I have an older solid state radio transceiver I want to power up but I understand that electrolytic capacitors loose their function after a long time of non-use. There are articles about reforming electrolytics, but not much is said about how long electrolytics can be unpowered before precautions need to be take on powering up again.

The equipment is non-critical, no tubes, linear power supply. It is a TenTec Argosy II amateur radio transceiver. I can replace the caps if I need to. (And, yes, I am licensed to use the radio. KD4TTC)

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    \$\begingroup\$ Electrolytics can also dry out...reforming can't do anything about that. \$\endgroup\$
    – DKNguyen
    Commented Apr 19, 2019 at 19:41
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    \$\begingroup\$ You should probably seek input from other users of that model on an Amateur Radio forum. The question is not really on topic here, because it is about the usage/repair of a product for which you are not providing any design information. \$\endgroup\$ Commented Apr 19, 2019 at 20:46
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    \$\begingroup\$ @ChrisStratton hm, maybe the question of "would the proposed procedure actually help, and does it potentially have any downsides for devices from the mid-80ies" would be more on-topic? \$\endgroup\$ Commented Apr 19, 2019 at 21:00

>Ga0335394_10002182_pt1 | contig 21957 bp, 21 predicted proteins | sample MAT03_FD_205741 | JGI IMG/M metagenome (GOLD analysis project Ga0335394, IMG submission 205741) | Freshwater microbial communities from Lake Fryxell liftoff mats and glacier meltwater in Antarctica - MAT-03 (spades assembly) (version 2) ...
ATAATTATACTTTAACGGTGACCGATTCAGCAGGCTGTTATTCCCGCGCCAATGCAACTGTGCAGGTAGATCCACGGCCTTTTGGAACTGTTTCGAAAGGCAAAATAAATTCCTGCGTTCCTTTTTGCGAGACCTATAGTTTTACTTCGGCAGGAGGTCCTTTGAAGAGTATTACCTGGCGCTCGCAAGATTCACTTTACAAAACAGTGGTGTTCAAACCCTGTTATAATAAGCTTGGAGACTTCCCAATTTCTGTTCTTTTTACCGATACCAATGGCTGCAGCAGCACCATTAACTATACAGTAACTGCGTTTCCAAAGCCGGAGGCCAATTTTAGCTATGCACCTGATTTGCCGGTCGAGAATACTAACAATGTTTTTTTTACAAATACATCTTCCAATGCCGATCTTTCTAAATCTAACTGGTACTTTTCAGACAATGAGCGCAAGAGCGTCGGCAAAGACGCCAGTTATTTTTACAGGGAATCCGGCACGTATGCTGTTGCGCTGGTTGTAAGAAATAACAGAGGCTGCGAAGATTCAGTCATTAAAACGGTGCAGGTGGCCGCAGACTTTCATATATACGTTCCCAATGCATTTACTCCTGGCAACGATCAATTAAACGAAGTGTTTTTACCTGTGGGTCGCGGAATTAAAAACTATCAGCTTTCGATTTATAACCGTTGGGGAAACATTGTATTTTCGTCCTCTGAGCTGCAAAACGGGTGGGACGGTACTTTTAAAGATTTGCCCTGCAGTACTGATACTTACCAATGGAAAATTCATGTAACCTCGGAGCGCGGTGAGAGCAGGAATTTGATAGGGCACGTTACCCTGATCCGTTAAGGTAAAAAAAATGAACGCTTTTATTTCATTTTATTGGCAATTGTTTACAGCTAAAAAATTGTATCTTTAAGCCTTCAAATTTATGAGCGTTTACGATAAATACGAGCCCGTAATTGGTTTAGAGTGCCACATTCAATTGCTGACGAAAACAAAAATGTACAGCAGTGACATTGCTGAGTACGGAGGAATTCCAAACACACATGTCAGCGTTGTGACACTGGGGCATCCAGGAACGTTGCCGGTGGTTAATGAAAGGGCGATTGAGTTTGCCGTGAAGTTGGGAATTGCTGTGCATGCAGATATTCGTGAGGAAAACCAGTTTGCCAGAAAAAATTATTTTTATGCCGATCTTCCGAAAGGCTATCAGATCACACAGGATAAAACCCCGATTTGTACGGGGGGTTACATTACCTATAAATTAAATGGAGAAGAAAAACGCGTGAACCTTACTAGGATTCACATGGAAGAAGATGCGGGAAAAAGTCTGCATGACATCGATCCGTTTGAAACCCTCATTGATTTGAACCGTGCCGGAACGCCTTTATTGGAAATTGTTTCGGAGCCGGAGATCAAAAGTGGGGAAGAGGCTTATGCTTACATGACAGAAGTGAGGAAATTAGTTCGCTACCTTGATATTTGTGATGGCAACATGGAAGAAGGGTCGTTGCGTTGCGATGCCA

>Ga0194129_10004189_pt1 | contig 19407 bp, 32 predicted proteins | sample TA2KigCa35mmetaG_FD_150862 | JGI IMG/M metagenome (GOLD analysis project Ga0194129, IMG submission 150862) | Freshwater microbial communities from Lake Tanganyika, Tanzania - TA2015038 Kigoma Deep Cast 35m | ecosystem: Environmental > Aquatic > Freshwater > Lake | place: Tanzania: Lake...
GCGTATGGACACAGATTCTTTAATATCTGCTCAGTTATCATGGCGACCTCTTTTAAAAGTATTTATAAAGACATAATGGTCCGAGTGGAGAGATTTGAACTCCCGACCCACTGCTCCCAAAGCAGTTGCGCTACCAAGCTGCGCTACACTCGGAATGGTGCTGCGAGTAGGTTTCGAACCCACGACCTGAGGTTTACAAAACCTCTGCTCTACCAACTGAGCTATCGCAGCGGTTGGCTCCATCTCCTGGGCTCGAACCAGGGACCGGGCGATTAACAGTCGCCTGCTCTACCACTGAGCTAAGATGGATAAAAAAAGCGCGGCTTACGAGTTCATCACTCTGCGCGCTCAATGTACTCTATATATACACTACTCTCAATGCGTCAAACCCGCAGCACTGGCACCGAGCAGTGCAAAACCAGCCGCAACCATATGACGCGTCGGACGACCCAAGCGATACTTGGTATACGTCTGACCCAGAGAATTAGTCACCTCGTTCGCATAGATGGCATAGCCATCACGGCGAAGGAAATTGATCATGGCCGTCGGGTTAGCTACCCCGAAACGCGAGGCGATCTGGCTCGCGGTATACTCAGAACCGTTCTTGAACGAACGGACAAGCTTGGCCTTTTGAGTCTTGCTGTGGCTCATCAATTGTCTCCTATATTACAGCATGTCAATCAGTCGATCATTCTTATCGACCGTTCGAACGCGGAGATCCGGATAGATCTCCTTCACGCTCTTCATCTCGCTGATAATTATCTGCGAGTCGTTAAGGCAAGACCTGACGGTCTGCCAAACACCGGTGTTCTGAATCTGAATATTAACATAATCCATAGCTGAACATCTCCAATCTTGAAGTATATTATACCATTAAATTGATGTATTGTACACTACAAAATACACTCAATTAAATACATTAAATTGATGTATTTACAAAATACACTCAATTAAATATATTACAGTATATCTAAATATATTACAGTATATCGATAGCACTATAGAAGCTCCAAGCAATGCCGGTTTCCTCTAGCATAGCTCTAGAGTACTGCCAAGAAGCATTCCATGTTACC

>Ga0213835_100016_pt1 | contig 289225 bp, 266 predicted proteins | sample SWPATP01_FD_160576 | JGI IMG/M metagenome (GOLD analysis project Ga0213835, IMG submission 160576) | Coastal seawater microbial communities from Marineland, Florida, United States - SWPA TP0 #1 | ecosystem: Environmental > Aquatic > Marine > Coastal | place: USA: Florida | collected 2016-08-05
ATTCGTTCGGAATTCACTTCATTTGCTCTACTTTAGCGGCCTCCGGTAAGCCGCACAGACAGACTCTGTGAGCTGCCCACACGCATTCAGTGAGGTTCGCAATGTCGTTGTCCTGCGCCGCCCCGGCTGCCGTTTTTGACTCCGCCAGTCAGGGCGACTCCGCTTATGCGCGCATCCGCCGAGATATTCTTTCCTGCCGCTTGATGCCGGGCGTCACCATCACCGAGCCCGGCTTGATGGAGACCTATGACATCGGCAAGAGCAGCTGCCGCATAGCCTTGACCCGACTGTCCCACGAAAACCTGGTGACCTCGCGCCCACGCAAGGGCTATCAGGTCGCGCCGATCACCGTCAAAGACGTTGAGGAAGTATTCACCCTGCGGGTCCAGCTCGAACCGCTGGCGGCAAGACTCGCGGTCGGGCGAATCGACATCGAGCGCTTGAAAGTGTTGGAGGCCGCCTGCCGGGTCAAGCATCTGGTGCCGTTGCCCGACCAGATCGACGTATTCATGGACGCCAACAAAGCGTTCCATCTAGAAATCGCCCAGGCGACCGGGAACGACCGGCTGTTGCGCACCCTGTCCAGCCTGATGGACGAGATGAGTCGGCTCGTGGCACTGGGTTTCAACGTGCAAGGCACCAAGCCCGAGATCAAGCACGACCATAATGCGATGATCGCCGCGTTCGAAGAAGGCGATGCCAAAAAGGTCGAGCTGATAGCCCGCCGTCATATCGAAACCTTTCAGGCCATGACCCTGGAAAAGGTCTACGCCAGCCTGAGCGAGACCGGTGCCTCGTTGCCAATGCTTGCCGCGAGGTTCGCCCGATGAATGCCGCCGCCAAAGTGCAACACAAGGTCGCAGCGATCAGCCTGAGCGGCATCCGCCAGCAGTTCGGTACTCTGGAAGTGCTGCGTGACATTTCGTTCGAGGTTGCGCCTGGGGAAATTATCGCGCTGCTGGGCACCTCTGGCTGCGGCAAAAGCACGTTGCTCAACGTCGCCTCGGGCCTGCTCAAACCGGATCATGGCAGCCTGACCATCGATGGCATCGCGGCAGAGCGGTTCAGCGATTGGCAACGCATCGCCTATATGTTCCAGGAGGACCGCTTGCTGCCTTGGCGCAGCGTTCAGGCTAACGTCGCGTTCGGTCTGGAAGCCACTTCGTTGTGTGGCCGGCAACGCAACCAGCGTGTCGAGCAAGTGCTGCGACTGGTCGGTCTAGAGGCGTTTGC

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    \$\begingroup\$ @MarcusMüller - this kind of gear is designed to actually be maintained and has a technically aware user community. Consulting that expertise is much better than taking guesses from first principles. \$\endgroup\$ Commented Apr 19, 2019 at 21:22
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    \$\begingroup\$ Let's just say that the whole idea of a post apocalyptic scavenger finding and getting modern electronics or vehicles operational is highly unlikely, unless they can produce new capacitors from scratch. Those are really the biggest failure point. \$\endgroup\$
    – Passerby
    Commented Apr 20, 2019 at 4:32

2 Answers 2


How long can equipment go unused before powering up runs the risk of damage?

Risk of damage is low, risk of poor operation from cap seal failure is high after 20 yrs, depending on many factors. ( See end)

This was an excellent transceiver. But it is so old that the service manual used MF for uF=μF and yet UH for uH=μH.
MF is these days means millifarads, not microfarads as in this unit service manual.

  1. The 100W Tx will have need of good low ESR e-caps on supply for low ripple if they need replacing.

  2. Do not operate Tx without a dummy load or antenna.

  3. Get the service manual below. or email to them for service related questions.
  4. Get a DMM to measure Vdc and Vac ripple on large caps where the ripple voltage must be << 1% of Vdc to be considered good. ( Dissipation Factor, DF at 120Hz in datasheets.)


  5. Unfortunately the service manual omitted the power supply board which is the main concern for worn out e-caps after 10 to 20 yrs with low C and high ESR values.

    • so you **want to wing it* by looking for signs of slight end-bulge and measurements or hum on Rx or Tx.